[Milton-L] Paradise Lost

Roy Flannagan Roy at gwm.sc.edu
Mon Nov 28 15:35:34 EST 2005

If you are talking about Paradise Lost only, I would agree that it might not reflect Milton's spelling habits, especially because we have the MS of Book 1 to show that the amanuensis does not seem to be following spelling commands issued through Milton's dictation (if the MS was taken down during dictation and not a fair copy of another MS).  But one can't say that Milton did not have spelling habits.  Read John Shawcross's learned essay at the beginning of the Riverside Milton for educated theories about how and why he spelled words the way he did.

Spelling during the 17th century in print and in manuscript was haphazard and unruly, certainly, but Milton was aware of the significance of the spelling of a word like "parlament," politically and etymologically (he was at least a part-time lexicographer), and it seems to me that spellings like "voutsaft" are admirably simple and common-sensical.  Leo Miller has an amusing essay on Milton's changes back from parliament to parlament while he was Latin secretary.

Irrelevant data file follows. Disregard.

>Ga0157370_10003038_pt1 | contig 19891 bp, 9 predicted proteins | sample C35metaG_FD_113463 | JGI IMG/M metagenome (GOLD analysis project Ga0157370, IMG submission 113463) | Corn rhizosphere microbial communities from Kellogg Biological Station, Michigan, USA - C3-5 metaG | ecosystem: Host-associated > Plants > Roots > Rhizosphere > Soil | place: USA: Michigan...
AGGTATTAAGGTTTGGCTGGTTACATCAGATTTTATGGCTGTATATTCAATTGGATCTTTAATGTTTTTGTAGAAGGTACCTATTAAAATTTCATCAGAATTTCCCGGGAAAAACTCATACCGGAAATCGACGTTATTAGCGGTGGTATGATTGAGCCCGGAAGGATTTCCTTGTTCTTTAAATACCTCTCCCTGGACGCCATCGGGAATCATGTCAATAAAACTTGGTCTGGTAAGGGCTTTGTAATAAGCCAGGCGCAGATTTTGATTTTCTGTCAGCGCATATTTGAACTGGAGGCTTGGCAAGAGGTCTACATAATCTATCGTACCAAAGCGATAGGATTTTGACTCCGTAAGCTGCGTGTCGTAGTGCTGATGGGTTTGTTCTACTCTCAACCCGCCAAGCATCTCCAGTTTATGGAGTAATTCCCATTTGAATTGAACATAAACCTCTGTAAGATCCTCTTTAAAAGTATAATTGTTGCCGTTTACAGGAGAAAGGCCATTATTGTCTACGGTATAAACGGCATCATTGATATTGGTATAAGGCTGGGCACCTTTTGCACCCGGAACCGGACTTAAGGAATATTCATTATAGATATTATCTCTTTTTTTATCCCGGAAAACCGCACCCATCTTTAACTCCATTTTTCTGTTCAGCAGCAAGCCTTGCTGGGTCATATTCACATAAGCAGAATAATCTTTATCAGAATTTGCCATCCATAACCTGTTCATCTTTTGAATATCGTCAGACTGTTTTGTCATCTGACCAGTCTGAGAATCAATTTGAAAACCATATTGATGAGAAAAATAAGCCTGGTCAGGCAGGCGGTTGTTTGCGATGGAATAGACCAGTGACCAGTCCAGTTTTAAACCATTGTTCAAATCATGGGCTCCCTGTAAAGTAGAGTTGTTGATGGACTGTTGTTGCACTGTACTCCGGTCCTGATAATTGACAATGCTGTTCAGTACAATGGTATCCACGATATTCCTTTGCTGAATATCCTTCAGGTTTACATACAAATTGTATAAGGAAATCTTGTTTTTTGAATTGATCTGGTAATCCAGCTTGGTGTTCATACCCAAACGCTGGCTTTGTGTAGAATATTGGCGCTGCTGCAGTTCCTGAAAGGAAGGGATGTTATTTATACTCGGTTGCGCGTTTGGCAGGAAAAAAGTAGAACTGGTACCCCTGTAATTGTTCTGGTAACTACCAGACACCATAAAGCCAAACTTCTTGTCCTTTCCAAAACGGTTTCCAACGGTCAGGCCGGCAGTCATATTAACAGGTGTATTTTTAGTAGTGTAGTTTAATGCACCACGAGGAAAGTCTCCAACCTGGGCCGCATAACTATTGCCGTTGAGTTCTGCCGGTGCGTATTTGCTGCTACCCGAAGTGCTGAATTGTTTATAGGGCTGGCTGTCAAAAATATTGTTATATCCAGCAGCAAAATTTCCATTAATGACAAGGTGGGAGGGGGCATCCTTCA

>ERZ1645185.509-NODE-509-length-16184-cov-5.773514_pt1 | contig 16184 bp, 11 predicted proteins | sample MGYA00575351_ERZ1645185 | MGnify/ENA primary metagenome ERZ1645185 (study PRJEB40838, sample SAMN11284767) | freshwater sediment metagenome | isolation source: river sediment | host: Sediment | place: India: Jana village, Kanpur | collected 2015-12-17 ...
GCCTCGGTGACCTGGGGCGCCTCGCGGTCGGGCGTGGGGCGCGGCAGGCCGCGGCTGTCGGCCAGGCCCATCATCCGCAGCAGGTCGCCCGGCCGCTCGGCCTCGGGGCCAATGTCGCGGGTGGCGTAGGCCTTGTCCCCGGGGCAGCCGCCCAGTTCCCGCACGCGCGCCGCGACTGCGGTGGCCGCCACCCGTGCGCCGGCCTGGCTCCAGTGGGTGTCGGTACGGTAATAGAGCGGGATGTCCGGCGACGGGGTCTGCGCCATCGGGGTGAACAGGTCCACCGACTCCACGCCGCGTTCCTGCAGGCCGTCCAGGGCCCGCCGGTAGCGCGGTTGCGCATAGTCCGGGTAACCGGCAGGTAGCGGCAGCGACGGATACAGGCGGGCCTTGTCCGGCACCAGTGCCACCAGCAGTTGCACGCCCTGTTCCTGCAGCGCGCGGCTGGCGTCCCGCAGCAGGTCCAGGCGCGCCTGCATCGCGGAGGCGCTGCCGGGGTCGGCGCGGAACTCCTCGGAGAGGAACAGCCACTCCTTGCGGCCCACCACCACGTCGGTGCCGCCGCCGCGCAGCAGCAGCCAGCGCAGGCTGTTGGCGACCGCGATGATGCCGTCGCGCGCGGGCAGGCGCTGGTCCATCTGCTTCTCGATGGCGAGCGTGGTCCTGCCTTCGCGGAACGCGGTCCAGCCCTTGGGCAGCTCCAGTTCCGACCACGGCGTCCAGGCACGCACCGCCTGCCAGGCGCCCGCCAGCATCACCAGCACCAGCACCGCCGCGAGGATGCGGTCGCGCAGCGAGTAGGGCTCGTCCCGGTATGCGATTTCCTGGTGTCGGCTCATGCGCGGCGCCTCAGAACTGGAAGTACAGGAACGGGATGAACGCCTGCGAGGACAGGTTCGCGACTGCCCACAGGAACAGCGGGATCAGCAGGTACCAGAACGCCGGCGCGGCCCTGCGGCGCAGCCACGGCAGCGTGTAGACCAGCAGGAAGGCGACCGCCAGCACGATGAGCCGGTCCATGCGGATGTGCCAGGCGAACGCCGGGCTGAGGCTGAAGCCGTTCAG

Sometimes spelling matters, though much of what we argue about is witchcraft or hogwash. 

There, I said it.

Roy Flannagan                                 

>>> cbcox at ilstu.edu 11/28/05 2:44 PM >>>

Horace Jeffery Hodges wrote:
> This is useful information, but I still have some
> questions.
> If the paradigms were confused, then does this mean
> that Milton had a choice between using "eat" or "ate"
> for the past tense?

I have a hard time taking seriously construals of Milton based on "his"
spelling in PL, since I doubt the spelling is his to begin with.

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